The KMT must also shoulder some of the responsibility for succumbing to pressure from Han’s supporters to endorse his run for president just months after securing a hard-won victory in an opposition strong-hold. According to political risk analyst Ross Feingold, commenting for this article, “one of the KMT’s peculiar capabilities throughout the party’s history is its inability to capitalise on success, and to turn success into failure. Following successful local elections in November 2018, the Kuomintang quickly turned 2019 into a political disaster that included an inability to unite behind a competitive candidate for president, a controversial presidential primary, the victory of a flawed candidate (Han) in the primary, a party list for at-large seats that included nominees disliked by the public, and poorly run presidential and legislative campaigns that resulted in an election day disaster in January 2020.”
Besides rising antipathy in Kaohsiung, Han’s presidential campaign, though initially promising, became increasingly dogged by controversies, including his involvement in buying luxury properties.
Then, there is also the not insignificant factor of timing. This could also not have been worse for Han and better for the DPP as it coincided with rising antagonism towards Beijing, spurred partly by massive protests in Hong Kong, starting in June 2019 and running on and off for the duration of the presidential campaign. The protests against the proposed Fugitive Offenders amendment bill by the Hong Kong government, which, if enacted, would have allowed extradition to mainland China, served as a stark reminder to voters in Taiwan of the rights and freedoms many of them had hitherto taken for granted. While Han’s position on cross-Strait relations was more or less aligned with those of his party, mainstream opinion in Taiwan has shifted in recent years, especially among the youth. In particular, polls consistently show a growing mistrust of Beijing authorities and opposition to unification with China among Taiwanese of all generations.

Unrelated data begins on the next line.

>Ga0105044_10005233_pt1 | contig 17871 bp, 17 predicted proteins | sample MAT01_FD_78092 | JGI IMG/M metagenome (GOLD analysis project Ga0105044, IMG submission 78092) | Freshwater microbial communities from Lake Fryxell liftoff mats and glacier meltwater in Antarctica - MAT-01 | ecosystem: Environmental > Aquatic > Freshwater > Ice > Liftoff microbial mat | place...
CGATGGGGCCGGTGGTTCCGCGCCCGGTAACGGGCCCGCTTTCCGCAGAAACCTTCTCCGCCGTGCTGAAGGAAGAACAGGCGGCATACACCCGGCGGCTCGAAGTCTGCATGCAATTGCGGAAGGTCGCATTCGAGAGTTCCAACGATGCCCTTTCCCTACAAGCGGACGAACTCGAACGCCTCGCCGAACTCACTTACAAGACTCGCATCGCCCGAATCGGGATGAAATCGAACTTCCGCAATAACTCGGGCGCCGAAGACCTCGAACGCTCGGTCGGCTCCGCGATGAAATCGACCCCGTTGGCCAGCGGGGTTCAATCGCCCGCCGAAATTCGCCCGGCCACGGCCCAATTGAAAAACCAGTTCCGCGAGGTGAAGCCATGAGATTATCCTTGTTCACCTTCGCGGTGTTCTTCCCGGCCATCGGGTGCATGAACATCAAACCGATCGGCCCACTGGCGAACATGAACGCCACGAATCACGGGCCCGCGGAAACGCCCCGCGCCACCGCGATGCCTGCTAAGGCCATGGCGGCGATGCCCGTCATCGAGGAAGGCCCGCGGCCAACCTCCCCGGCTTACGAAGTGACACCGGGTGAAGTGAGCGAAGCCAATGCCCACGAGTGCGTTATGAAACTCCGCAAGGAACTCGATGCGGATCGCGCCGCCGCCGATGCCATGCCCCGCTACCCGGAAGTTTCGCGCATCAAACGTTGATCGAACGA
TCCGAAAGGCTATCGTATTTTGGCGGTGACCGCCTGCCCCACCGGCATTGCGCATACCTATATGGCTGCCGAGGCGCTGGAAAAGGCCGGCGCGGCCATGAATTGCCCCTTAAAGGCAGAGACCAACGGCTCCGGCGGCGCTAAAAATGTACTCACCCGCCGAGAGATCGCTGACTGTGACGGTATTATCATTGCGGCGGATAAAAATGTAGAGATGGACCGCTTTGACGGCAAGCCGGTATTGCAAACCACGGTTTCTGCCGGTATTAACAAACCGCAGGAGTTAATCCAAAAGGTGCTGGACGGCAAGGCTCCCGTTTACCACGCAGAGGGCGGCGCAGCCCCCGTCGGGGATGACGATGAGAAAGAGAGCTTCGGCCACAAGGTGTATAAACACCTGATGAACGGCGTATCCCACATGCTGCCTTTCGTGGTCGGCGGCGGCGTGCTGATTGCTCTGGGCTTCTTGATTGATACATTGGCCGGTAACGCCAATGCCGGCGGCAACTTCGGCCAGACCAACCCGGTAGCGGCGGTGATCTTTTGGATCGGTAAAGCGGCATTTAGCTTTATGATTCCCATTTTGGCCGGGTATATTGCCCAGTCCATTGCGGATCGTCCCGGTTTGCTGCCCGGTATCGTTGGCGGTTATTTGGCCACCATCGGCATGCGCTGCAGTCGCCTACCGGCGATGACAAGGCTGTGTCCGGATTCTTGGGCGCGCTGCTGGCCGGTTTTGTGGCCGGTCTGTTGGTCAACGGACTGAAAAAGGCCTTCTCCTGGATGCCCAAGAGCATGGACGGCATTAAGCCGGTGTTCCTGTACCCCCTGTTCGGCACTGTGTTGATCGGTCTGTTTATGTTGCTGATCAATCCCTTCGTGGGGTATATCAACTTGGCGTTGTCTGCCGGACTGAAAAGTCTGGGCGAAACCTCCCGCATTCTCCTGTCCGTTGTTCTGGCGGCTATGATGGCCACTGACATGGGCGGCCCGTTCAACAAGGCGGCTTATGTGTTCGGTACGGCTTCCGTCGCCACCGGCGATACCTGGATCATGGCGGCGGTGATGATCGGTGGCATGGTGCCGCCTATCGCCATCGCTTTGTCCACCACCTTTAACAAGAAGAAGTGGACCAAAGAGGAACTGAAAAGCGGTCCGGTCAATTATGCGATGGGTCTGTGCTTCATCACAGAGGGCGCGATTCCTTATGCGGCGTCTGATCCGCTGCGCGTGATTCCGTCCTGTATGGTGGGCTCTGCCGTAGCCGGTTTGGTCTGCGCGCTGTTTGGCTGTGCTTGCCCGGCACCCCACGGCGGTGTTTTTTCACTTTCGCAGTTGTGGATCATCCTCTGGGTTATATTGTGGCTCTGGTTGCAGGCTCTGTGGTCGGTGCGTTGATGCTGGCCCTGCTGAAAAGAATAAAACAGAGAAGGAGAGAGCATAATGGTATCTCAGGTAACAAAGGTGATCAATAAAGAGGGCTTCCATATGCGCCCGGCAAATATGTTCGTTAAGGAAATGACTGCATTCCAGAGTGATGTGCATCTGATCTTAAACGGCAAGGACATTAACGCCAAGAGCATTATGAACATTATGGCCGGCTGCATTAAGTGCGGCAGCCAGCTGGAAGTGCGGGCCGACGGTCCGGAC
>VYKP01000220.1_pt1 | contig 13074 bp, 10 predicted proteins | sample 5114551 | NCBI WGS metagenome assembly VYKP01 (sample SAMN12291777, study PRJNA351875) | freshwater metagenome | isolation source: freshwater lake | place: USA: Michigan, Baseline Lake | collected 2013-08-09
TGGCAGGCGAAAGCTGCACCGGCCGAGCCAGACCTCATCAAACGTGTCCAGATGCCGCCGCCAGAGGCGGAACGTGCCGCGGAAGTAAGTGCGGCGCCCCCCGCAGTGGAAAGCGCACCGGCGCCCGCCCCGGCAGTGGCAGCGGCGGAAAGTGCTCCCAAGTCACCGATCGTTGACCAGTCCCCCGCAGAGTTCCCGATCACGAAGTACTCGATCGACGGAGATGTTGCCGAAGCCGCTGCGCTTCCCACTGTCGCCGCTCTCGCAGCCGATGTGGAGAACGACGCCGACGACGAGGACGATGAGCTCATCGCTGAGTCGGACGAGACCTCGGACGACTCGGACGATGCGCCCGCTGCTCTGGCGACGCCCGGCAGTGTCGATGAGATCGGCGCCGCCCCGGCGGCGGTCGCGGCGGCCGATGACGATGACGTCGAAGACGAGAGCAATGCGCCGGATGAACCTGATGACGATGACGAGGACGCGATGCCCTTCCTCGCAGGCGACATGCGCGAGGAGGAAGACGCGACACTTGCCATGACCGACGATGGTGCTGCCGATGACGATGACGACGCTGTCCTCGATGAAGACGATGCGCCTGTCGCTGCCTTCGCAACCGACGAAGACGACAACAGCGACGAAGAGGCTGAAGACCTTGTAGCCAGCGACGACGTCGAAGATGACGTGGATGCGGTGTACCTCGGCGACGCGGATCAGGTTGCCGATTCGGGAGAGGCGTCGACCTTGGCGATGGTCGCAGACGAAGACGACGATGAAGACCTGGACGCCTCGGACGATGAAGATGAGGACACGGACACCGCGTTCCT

According to Brian Hioe, editor at New Bloom Magazine, commenting for this article, Han was originally elected as mayor of Kaohsiung in 2018 with the support of an unexpectedly large number of young people, as a result of which some viewed Han as a political candidate able to change the KMT’s image. “This was especially significant because the KMT has struggled in its outreach to young people in the years since the 2014 Sunflower Movement.” However, Hioe believes that the youth were turned off by Han’s actions in the presidential campaign, notably his visit to China’s liaison offices in Hong Kong and Macau, which led some voters to worry that in trying to build warm relations with China, he may compromise Taiwan's sovereignty, security and democracy. “Instead of working to secure the youth vote, Han instead primarily leveraged on a political base of older, traditionalist members of the pan-blue camp, leaning heavily towards ROC nationalism”, according to Hioe.
Although Han was leading in opinion polls at the start of his presidential campaign, by more or less giving up on canvassing the youth, Han came to be associated with the most conservative members of the pan-blue camp, some of which are staunchly pro-unification or hold socially conservative views, such as being opposed to gay marriage. According to Hioe, recall organisers cited allegations that Han was backed by China, as observed in Chinese disinformation used to raise his profile leading up to 2020 elections, and past meetings between him and Hong Kong Chief Executive Carrie Lam. In contrast, Tsai Ing-wen’s support and pushing through of marriage equality reforms, which are overwhelmingly supported by the youth in Taiwan, combined with a much tougher line supporting Taiwan’s sovereignty and freedoms, helped to boost Tsai’s support rate among the youth as well as swing voters in the 2020 presidential election. This was one of the main contributing factors, on top of the KMT’s poorly-run campaign, which helped to turn the tables and propel Tsai to victory in the January 2020 presidential election.